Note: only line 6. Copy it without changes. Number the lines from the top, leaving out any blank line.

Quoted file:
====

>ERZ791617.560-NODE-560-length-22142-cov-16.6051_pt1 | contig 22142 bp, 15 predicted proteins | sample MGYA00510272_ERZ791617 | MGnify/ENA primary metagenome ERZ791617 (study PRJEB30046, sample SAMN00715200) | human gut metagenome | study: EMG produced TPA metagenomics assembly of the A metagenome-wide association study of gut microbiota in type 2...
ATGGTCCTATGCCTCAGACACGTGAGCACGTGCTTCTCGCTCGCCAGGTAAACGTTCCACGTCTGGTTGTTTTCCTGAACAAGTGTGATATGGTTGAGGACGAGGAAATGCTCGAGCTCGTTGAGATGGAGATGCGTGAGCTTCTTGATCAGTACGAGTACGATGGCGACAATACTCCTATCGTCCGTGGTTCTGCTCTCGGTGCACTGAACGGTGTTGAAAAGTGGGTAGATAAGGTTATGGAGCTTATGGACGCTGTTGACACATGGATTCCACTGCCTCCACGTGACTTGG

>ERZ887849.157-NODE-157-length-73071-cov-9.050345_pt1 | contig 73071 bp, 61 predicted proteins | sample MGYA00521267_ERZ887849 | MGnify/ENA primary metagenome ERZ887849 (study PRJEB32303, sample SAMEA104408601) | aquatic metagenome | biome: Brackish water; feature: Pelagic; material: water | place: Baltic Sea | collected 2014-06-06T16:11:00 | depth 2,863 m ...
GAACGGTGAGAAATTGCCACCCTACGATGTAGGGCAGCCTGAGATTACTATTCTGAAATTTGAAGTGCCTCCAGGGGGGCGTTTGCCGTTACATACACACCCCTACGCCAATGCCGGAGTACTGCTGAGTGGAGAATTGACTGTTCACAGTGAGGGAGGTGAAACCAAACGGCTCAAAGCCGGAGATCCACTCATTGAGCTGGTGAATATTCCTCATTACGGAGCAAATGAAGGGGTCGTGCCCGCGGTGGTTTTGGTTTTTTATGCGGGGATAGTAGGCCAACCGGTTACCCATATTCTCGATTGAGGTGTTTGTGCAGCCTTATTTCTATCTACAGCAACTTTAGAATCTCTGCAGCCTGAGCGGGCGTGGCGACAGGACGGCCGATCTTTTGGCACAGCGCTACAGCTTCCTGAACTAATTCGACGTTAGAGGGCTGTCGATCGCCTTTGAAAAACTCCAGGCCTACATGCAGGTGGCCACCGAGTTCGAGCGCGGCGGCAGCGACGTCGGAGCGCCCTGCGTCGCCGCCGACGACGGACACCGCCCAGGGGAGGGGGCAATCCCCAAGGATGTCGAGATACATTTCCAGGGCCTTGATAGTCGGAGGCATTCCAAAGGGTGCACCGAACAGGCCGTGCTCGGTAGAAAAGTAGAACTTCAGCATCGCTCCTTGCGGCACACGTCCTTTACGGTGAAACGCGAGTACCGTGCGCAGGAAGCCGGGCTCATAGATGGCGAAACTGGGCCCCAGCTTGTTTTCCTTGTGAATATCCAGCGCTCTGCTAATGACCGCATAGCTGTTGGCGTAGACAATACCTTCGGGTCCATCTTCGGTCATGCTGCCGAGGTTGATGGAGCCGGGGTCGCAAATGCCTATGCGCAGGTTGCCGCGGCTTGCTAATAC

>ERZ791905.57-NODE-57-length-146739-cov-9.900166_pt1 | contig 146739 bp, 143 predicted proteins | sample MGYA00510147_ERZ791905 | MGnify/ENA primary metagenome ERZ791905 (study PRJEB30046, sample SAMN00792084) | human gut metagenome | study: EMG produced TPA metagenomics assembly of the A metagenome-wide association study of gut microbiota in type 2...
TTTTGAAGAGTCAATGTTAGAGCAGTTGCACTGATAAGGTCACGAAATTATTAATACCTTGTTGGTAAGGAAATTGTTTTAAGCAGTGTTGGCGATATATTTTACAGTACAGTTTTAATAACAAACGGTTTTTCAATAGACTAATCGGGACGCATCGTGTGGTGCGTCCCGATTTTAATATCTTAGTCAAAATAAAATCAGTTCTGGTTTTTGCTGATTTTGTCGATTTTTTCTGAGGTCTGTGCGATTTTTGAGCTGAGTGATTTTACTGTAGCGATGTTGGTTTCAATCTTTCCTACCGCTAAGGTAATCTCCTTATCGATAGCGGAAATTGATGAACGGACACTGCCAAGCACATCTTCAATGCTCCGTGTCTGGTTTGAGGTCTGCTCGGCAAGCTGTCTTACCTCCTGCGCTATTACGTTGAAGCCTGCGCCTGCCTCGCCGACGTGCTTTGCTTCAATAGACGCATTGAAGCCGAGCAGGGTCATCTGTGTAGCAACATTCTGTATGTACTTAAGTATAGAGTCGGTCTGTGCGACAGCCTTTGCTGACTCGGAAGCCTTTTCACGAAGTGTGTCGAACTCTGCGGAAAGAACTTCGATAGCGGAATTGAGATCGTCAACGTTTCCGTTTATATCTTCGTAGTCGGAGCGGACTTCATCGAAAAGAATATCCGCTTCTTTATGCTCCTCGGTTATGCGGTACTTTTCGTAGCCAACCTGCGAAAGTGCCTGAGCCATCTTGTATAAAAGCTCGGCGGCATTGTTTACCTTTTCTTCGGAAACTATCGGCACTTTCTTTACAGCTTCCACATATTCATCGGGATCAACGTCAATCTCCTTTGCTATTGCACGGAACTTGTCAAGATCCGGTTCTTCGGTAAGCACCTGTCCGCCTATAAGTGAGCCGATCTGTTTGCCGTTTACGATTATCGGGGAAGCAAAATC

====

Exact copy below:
TTTTGAAGAGTCAATGTTAGAGCAGTTGCACTGATAAGGTCACGAAATTATTAATACCTTGTTGGTAAGGAAATTGTTTTAAGCAGTGTTGGCGATATATTTTACAGTACAGTTTTAATAACAAACGGTTTTTCAATAGACTAATCGGGACGCATCGTGTGGTGCGTCCCGATTTTAATATCTTAGTCAAAATAAAATCAGTTCTGGTTTTTGCTGATTTTGTCGATTTTTTCTGAGGTCTGTGCGATTTTTGAGCTGAGTGATTTTACTGTAGCGATGTTGGTTTCAATCTTTCCTACCGCTAAGGTAATCTCCTTATCGATAGCGGAAATTGATGAACGGACACTGCCAAGCACATCTTCAATGCTCCGTGTCTGGTTTGAGGTCTGCTCGGCAAGCTGTCTTACCTCCTGCGCTATTACGTTGAAGCCTGCGCCTGCCTCGCCGACGTGCTTTGCTTCAATAGACGCATTGAAGCCGAGCAGGGTCATCTGTGTAGCAACATTCTGTATGTACTTAAGTATAGAGTCGGTCTGTGCGACAGCCTTTGCTGACTCGGAAGCCTTTTCACGAAGTGTGTCGAACTCTGCGGAAAGAACTTCGATAGCGGAATTGAGATCGTCAACGTTTCCGTTTATATCTTCGTAGTCGGAGCGGACTTCATCGAAAAGAATATCCGCTTCTTTATGCTCCTCGGTTATGCGGTACTTTTCGTAGCCAACCTGCGAAAGTGCCTGAGCCATCTTGTATAAAAGCTCGGCGGCATTGTTTACCTTTTCTTCGGAAACTATCGGCACTTTCTTTACAGCTTCCACATATTCATCGGGATCAACGTCAATCTCCTTTGCTATTGCACGGAACTTGTCAAGATCCGGTTCTTCGGTAAGCACCTGTCCGCCTATAAGTGAGCCGATCTGTTTGCCGTTTACGATTATCGGGGAAGCAAAATC